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Trolls Trolls

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Trolls

ages 6+ | 100 % Say It's Worth Your Time

After the Bergens invade Troll Village, Poppy, the happiest Troll ever born, and the curmudgeonly Branch set off on a journey to rescue her friends.


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Genre: Adventure , Comedy , Animated

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Rated PG Rated PG for some mild rude humor

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Reviews
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  • Dove Foundation

    No Maturity Rating | Worth Your Time

    This enchanted movie features songs, a lot of action, humor, and a good message. Poppy, who is always happy, likes Branch, who reminds her that life isn’t all “cupcakes and rainbows.” There are a few scenes in which a big creature eats a troll that betrayed his people, but none of these kinds of scenes are graphic. No child at the screening I attended seemed frightened. The trolls are loyal to one another, incorporating the philosophy of “No troll left behind!” We are thrilled and delighted to award “Trolls” our Dove Family-Approved Seal for all ages. These are the kind of trolls your kids will love!

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  • ages 6+ | Worth Your Time

    Parents need to know that Trolls is a cute, colorful adventure inspired by the tall-haired troll dolls that first became popular in the 1960s. It centers on peppy troll Princess Poppy (voiced by Anna Kendrick), who teams up with grumpy pessimist Branch (Justin Timberlake) to rescue her friends from the troll-hungry Bergens. Along the way everyone learns lessons about inner happiness, never giving up, and being proud of who you are. Everything has a fuzzy, felted look to it, which softens some of the danger and peril. But little kids are still likely to be scared by the greedy, hungry Bergens. And they may well hide their eyes when Poppy and her friends flee from danger and have several narrow escapes. There's also a sad moment when Branch remembers losing someone he loved. Two of the Bergens flirt, striking some "sexy" poses and exchanging a couple of mild innuendoes. Bodily function humor includes the projectile-glitter farts of Poppy's sparkly friend, Guy Diamond, whose glittery buttocks are also visible. Expect a few uses of "OMG"/"oh my gah" (the ending of the word is left undefined) and "stupid"/other insults. But in the end, what you'll remember are the great songs, the strong themes of friendship and empathy, and the fun characters.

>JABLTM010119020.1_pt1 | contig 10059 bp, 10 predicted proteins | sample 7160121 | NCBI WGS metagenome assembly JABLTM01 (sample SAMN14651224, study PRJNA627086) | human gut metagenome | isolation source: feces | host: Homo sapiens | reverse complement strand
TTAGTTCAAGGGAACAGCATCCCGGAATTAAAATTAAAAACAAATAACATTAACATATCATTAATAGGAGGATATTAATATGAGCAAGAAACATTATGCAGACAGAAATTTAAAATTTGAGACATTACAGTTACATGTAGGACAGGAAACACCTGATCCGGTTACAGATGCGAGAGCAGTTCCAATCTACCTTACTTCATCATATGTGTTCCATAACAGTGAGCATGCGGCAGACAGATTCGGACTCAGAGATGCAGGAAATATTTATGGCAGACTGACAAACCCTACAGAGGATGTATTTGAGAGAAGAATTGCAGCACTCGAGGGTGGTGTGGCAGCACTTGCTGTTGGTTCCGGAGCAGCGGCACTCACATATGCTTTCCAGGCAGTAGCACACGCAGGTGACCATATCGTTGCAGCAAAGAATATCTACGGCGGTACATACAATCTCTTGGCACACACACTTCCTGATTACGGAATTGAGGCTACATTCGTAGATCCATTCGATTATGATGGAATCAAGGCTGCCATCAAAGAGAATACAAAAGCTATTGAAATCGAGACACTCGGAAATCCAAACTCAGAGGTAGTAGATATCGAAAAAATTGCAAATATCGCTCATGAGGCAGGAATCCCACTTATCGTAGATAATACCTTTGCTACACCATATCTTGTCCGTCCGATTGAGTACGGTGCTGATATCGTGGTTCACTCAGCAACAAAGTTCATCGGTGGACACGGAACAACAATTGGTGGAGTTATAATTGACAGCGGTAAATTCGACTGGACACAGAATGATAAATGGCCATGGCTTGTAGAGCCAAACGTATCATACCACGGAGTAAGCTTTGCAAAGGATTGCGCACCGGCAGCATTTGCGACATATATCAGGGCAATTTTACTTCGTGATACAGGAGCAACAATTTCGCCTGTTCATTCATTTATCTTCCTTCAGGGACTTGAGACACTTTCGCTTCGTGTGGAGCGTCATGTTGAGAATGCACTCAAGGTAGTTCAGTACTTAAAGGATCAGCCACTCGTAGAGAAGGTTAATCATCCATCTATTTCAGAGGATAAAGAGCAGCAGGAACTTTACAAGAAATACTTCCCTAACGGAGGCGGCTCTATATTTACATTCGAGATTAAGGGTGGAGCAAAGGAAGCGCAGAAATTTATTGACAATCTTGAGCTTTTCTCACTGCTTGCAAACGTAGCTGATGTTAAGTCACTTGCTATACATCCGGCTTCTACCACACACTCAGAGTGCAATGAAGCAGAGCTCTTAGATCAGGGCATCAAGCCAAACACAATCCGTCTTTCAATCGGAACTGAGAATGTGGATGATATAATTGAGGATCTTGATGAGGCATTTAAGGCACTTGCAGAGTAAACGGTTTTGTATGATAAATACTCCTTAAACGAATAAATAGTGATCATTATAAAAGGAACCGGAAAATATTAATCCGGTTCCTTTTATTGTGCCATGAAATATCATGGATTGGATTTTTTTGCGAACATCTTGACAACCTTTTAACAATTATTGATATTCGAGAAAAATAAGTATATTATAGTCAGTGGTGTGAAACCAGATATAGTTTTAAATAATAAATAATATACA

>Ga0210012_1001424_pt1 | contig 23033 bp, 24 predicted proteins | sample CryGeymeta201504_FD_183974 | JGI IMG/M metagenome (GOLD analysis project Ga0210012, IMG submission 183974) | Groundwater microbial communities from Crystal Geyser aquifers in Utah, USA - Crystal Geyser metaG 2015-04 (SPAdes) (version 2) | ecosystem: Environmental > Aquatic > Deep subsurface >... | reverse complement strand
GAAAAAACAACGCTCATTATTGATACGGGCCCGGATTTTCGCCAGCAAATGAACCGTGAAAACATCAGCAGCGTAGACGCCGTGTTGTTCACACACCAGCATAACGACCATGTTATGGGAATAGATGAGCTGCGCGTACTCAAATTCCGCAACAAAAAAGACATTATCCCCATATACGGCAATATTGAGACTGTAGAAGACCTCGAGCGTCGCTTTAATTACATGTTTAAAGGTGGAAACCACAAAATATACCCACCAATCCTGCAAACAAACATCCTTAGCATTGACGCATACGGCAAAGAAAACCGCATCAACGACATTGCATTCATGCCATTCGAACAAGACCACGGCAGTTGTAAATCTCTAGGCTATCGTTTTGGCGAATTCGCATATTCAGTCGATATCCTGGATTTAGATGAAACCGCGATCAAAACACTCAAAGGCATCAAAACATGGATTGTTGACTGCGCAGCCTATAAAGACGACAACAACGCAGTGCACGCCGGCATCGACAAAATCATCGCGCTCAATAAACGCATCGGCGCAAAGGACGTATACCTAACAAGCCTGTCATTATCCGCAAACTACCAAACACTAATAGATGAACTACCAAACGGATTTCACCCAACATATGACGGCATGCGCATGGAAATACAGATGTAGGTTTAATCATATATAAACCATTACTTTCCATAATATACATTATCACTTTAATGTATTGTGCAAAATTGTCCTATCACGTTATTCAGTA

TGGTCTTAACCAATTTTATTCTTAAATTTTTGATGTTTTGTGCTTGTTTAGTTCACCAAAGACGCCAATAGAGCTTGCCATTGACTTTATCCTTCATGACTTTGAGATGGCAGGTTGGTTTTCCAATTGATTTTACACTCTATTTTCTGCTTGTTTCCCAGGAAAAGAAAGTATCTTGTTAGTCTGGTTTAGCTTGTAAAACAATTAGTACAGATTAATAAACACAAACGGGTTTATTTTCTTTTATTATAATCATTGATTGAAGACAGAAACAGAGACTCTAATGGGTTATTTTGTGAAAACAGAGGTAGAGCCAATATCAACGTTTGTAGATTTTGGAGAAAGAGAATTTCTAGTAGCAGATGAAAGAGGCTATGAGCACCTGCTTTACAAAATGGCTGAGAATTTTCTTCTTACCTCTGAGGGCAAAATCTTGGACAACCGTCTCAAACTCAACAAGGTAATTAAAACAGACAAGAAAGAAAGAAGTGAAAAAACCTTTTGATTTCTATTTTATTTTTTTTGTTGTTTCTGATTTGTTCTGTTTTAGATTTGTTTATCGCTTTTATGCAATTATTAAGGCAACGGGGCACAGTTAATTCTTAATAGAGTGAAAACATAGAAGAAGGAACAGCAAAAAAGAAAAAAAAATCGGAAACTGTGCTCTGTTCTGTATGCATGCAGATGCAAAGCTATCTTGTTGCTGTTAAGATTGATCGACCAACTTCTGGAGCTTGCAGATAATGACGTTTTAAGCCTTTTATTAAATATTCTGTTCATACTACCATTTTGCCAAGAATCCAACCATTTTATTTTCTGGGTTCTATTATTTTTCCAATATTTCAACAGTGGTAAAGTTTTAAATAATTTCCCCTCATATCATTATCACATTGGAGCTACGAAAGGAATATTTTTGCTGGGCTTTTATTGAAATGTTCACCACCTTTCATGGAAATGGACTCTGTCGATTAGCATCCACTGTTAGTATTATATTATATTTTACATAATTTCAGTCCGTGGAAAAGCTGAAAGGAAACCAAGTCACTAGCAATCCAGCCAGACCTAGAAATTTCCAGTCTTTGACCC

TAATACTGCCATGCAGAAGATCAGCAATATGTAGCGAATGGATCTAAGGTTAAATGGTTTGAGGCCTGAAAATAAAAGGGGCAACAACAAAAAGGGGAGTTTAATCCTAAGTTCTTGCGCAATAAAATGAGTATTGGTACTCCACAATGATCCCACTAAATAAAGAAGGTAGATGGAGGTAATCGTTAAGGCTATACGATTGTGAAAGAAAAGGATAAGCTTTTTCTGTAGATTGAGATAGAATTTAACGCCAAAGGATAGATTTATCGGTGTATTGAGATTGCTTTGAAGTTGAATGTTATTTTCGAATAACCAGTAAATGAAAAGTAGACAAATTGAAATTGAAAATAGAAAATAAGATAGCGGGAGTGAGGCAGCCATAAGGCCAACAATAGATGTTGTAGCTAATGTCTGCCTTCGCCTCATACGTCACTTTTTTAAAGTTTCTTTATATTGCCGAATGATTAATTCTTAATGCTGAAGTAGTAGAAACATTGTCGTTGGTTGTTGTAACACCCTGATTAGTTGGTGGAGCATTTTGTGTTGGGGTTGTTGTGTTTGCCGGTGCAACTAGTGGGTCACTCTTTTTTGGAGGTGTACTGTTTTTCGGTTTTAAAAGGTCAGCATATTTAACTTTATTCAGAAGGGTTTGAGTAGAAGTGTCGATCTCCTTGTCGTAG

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  • (Male) Catholic News Service

    ages 10+ | Worth Your Time

    Parents trolling for family fare at the multiplex need look no further than "Trolls" (Fox). This loopy but charming animated comedy -- which, happily, has nothing whatever to do with bad behavior on the internet -- makes enjoyable viewing for a wide range of age groups, excluding only the very youngest. Though its originates with a product line of plastic dolls, directors Mike Mitchell and Walt Dohrn's infectiously fun 3-D fable feels more like a party than a commercial. In fact, the best way to gauge the sensibility underlying their brightly hued, music-laden celebration might be to imagine a preteen girl taking over a 1970s discotheque.

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  • (Female)

    ages 4+ | Worth Your Time